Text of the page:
• “Joseph”: Wait you’re in Mass they will always allow abortions your reaction has no context
  • Boston Righteous: the fact that I happen to live in a state currently governed by sane people doesn’t negate the fact that as a fundamental rule, it’s not a problem to restrict my rights as a human being. The fact that some people don’t see that as a huge issue is repugnant.
  • Righteous Maryland female: The fact that you actually think [Boston Righteous]’s reaction “has no context” just illustrates the incredible privilege from which you are able to view this issue. You have absolutely no idea of the effects of this decision. Your rights have never been threatened. your gender has shielded you from many horrible things that women deal with every single day. to say that because [Boston Righteous] lives in Massachusetts and has no context for reacting to this issue is unbelievably insensitive and ignorant. If you don’t remember, [Boston Righteous] has a daughter. Perhaps her daughter may choose to live in another state at some point. … please, try to see that not everyone has the incredible entitlement that you apparently have. [But why would the daughter of a sane person who votes for sane politicians choose to live in a Red State?]
  • me: Where are the geographical limits of your concern? You’ve said that your concern extends beyond Massachusetts. Does it extend to Costa Rica where abortion is strictly illegal? If you accept that Costa Ricans can make different choices for their laws in this area than voters in Massachusetts have made, why can’t you accept that voters in Arkansas or North Dakota make different choices from yours?
  • Boston Righteous: I am quite aware of the atrocious laws against women’s rights in other countries. I had always believed that my country was better in this regard. Silly me, apparently. [Other than prejudice, what is our basis for thinking that that our country is better?]
  • me: Now that we’re deep into globalization I can’t figure out why an issue “in my country” is more critical than the same issue across a border that has become arbitrary. (It might be the case that people who live in Massachusetts are more likely to visit Costa Rica than to visit North Dakota or Arkansas. That wasn’t true before the Jet Age.) About 30% of residents of Massachusetts are immigrants or children of immigrants. They’re probably more connected to various foreign countries than they are to Arkansas or North Dakota.
  • Boston Righteous: I didn’t say that I didn’t care. But it’s substantially more personal now that it impacts me. Which of course you realize but for some reason are being obtuse.
  • me: I actually don’t understand how the laws of states other than Massachusetts impact you, any more than do the laws of other countries. Separately, Happy Mother’s Day!
  • Boston Righteous: because I’d rather not be trapped in MA? Because I’d rather my children not be trapped in MA? Because I’d prefer that the country of which I am a citizen doesn’t allow individual states to treat its residents as second class citizens? Weirdest conversation ever….. and finally, I’m not a jackass who only thinks of herself. I fully realize that as a wealthy, white woman, none of this REALLY matters to me personally. I can buy my way out of whatever I’d need. But I realize that makes me very, very privileged, and I don’t want others to suffer because they are not in the same boat. And frankly, just because. This is obscene and any rational person knows it.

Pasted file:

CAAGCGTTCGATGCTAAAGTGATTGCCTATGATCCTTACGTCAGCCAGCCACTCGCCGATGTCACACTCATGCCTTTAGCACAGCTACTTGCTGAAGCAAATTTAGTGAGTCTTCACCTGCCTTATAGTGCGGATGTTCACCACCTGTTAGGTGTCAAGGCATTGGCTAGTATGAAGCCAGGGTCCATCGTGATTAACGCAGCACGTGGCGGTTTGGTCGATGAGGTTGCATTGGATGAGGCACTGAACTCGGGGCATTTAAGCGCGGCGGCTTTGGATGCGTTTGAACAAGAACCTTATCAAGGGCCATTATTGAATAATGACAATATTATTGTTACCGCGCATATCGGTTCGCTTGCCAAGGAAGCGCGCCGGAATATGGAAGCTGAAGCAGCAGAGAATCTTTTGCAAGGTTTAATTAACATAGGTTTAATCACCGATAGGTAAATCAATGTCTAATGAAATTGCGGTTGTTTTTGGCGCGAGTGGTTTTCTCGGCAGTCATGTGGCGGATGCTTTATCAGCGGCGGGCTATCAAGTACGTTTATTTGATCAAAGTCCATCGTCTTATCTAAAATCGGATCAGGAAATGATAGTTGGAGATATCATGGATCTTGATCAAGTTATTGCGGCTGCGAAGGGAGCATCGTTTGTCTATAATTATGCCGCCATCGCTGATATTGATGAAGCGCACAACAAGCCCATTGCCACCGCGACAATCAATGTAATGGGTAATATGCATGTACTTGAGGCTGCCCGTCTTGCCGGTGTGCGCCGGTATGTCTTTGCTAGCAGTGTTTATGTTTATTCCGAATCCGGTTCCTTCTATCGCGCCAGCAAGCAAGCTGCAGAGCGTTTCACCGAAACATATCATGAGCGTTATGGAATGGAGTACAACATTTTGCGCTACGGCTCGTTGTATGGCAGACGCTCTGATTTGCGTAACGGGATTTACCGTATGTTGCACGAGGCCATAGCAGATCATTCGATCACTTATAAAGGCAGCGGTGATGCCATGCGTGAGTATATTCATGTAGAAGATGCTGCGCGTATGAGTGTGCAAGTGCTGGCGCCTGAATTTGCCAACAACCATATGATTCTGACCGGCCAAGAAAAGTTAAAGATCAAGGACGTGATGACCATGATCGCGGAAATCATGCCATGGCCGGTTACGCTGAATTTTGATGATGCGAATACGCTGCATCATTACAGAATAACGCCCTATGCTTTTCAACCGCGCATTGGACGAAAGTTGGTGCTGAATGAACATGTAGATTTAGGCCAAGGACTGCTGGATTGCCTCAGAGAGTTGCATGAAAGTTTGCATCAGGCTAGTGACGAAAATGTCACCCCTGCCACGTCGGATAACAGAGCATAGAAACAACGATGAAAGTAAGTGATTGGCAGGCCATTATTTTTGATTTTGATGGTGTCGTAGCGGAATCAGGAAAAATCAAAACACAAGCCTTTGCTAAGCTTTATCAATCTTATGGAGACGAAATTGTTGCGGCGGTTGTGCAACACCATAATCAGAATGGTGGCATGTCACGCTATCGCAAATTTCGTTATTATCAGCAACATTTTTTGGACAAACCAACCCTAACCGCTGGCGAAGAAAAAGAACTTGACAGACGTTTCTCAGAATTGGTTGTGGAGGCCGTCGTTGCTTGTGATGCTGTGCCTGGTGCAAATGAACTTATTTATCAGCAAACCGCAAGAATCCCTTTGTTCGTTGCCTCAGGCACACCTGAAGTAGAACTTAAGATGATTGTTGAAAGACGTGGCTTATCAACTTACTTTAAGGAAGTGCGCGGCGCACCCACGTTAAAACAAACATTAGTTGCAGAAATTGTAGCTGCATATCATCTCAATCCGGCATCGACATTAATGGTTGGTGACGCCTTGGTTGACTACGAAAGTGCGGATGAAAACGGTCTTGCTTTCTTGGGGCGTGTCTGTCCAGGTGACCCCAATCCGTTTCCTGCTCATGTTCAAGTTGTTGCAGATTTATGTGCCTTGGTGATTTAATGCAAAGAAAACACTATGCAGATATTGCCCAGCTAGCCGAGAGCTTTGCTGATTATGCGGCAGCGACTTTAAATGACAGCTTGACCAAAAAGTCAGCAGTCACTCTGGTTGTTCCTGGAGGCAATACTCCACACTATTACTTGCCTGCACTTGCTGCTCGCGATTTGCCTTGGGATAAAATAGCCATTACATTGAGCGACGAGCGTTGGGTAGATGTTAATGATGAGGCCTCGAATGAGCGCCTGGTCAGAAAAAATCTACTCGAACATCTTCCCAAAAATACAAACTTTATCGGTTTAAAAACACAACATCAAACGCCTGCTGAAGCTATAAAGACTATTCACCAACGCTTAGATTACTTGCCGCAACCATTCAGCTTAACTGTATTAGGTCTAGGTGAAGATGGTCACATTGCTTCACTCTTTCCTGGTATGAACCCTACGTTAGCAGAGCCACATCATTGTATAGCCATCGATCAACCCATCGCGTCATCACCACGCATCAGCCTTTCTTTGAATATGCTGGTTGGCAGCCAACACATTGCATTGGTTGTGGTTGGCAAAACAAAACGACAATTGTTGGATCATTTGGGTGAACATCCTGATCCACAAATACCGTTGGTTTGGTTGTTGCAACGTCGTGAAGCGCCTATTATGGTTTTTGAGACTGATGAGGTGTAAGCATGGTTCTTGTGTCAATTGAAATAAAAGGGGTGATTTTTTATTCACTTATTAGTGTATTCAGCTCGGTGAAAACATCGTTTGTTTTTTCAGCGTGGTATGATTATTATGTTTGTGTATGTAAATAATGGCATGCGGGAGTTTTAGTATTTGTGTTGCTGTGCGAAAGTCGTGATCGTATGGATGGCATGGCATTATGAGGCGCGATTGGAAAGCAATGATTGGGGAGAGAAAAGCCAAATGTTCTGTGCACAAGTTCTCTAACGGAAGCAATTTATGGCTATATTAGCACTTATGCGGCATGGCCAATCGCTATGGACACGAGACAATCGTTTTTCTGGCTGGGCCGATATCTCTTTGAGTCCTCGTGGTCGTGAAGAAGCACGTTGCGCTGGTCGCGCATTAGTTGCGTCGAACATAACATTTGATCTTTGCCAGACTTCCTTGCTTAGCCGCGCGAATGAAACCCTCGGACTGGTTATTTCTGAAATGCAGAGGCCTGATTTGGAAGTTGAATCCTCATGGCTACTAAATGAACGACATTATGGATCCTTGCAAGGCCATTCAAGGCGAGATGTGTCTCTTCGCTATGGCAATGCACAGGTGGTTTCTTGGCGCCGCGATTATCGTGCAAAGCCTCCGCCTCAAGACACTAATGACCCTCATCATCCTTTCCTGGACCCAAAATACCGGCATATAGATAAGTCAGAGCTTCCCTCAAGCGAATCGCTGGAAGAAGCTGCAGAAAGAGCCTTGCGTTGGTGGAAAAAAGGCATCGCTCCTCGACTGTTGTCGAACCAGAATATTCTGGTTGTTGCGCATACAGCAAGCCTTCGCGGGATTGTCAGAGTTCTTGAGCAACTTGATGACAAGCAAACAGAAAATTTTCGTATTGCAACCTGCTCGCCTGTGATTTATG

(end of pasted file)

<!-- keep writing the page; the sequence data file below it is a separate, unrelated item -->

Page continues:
• me: people who love the Massachusetts laws are already unable to move to a lot of other states. Consider that Massachusetts shut down schools for more than a year and kept marijuana stores (“essential”) open, then ordered kids to wear masks in schools. Shutting down a school is illegal in Florida. A school system ordering children to wear masks is illegal in Florida (not against a governor’s order, but against a statute passed by the legislature). Running a recreational marijuana store is illegal. Is there a Red State that you would have previously considered moving to and now must be crossed off the list? … that circles back to my earlier point. If it is about concern for others, why not be upset about the unavailability of abortion after 12 weeks in Germany? (I never have heard you mention this.) That’s a population of more than 80 million under a law that you consider intolerable. And you would be willing even to support Germany by traveling there and spending money?

I remember her talking enthusiastically a few years ago about a vacation trip to Germany, which is why I picked that land of oppression for people who might become pregnant (to avoid inflaming the above folks, I did not point out their cisgender-normative prejudice in assuming that abortion is somehow an issue particular to “women” and did use the pregnant man emoji, though I was dying to do so.

I do find it genuinely confusing that folks in Maskachusetts, California, New York, and other states with sane government want a uniform national law. First, wouldn’t the Supreme Court just strike down any such law if the draft opinion turns into a final opinion? If this is a matter for states to decide, what difference does it make what Congress and Joe Biden do? Second, if this were a matter of federal policy, why do they think that the federal policy would allow as many abortions as MA, CA, and NY law allow? If the federal policy is set to some sort of consensus opinion, wouldn’t it more likely end up being kind of an average of current state policies rather than all the way at one extreme (abortion allowed at 37 weeks in Maskachusetts, for example)?